Now that spokesperson says that the accumulation of PM2.5 micron dust in the atmosphere… “mainly caused by outdoor burning of waste, especially on farms, combined with poor air circulation, has been posing a health risk for the past several days”.

Deputy PM Prawit has now ordered all provincial governors to send teams to warn farmers to stop the burning or face prosecution. It’s not the first order from the top directed at farmers trying to find cheap ways to get rid of agri-waste and prepare their plantations for the next crop. But, despite the ‘warnings’ in the past the practice has continued largely unenforced.

Thai farmers conduct the burn-off activities to reduce the amount of leftover materials – biowaste – like stalk tops, leaves and refuse left after the harvesting. Rice farmers also routinely burn rice stubble – the residual plant waste to prepare fields for the next season of crops.

Around 70-75% of Thailand’s sugar production is sent overseas and the country ranks second in exports just behind Brazil. It’s a big industry. The government also introduced a quota, distribution and price support system between growers and millers which has helped to artificially keep a ceiling on the export prices. Most of Thailand’s sugarcane plantations are in the Central and Northeast regions, some of them, evidenced by the fire maps, are less than 100 kilometres north of the capital.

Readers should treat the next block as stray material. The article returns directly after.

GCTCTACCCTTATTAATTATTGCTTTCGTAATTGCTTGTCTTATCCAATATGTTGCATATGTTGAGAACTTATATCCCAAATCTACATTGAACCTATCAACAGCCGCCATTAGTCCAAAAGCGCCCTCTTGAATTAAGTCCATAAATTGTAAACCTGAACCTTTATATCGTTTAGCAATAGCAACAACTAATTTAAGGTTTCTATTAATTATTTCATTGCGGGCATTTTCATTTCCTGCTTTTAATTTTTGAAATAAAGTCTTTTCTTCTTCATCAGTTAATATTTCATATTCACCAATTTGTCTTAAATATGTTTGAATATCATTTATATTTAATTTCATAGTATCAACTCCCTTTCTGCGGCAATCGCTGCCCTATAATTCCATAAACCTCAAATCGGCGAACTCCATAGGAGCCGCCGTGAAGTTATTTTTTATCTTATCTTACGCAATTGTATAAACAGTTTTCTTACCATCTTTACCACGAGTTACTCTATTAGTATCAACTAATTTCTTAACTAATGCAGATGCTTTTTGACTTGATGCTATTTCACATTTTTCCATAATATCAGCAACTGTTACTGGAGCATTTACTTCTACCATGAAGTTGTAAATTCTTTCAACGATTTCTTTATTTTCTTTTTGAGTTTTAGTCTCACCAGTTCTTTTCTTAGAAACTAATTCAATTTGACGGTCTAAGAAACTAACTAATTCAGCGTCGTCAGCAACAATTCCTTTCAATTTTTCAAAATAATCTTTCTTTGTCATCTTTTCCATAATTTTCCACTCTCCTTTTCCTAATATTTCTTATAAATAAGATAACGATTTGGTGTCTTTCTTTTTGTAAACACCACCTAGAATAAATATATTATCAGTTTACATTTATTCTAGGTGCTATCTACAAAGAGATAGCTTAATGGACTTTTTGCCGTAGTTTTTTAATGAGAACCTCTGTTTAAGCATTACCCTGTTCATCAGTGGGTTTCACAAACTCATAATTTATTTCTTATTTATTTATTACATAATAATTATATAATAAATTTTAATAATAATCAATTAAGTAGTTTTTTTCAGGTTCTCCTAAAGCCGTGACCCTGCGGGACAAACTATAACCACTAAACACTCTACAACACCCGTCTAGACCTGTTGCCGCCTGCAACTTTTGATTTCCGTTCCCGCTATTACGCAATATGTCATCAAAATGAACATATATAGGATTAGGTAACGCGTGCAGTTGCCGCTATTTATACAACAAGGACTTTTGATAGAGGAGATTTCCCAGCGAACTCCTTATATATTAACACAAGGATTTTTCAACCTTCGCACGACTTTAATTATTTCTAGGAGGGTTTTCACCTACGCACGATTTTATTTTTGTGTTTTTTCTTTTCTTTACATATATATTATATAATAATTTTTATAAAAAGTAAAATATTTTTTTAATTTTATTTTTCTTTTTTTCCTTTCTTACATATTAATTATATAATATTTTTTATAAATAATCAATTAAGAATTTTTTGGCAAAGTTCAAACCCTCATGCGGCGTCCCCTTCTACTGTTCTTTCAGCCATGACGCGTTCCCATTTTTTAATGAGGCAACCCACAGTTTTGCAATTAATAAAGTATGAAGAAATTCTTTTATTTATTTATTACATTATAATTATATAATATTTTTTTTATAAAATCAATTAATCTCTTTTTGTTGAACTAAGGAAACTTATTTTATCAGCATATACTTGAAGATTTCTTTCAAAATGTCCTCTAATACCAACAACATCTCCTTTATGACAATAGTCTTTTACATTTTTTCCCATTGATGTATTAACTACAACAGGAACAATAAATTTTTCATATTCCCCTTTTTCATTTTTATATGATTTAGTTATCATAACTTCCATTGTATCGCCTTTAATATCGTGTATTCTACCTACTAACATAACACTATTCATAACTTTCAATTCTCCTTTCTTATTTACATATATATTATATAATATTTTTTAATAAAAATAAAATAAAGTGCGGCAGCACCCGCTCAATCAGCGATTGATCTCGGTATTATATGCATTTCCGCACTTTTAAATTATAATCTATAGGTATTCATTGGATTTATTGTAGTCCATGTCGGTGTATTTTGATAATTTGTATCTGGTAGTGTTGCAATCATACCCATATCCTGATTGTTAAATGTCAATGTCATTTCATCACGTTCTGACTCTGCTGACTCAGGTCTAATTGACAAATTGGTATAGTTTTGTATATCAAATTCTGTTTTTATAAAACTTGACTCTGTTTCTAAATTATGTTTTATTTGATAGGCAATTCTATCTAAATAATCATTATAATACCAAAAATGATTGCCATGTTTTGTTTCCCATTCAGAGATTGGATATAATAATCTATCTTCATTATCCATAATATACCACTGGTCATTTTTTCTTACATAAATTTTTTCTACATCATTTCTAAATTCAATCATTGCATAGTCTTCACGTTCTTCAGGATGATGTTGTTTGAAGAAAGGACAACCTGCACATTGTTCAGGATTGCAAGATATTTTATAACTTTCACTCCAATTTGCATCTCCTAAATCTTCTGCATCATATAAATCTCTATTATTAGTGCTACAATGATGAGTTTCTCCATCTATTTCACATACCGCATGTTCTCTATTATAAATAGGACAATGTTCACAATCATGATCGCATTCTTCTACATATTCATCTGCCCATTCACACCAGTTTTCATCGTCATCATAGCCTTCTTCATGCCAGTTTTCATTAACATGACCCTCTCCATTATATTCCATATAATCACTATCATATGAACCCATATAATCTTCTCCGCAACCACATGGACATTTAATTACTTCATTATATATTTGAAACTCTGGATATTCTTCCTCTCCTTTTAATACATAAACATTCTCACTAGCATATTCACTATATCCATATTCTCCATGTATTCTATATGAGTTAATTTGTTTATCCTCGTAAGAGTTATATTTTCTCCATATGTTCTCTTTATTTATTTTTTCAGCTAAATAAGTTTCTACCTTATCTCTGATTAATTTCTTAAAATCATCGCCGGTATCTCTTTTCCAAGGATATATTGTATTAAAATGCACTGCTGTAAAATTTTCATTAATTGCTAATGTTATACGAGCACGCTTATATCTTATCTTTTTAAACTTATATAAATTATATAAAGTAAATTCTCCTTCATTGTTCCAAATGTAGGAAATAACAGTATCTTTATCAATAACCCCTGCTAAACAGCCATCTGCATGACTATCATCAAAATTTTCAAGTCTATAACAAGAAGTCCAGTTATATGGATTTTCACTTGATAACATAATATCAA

But the Natural Resources and Environment Minister Woravut Silpaarcha is resorting to the old government narrative, repeating that officials at the Pollution Control Department will have to coordinate with the Interior Ministry and the Bangkok Metropolitan Administration to “intensify efforts to reduce emissions of PM2.5 dust from vehicles and factories”.

He’s also suggested that companies should allow employees to work from home to reduce the amount of vehicles on the city’s roads.

The Pollution Control Department is now estimating that the biomass burn-off contribution to the PM2.5 levels could vary between 24 – 38%, with the majority of it coming from sugarcane and rice burning. Most of the concentrations of agri-burning is around Northern Thailand and in the farmlands north of Bangkok. These areas also suffer considerably from the direct effects of the smoke. Fire maps also indicate that an even worse problem exists in northern Cambodia and north-west Myanmar where the burning carries on un-abated.

Stop the burn - Thai Governors told to stop farmers burning off agricultural waste | News by The Thaiger

GRAPHICS: firms2.modaps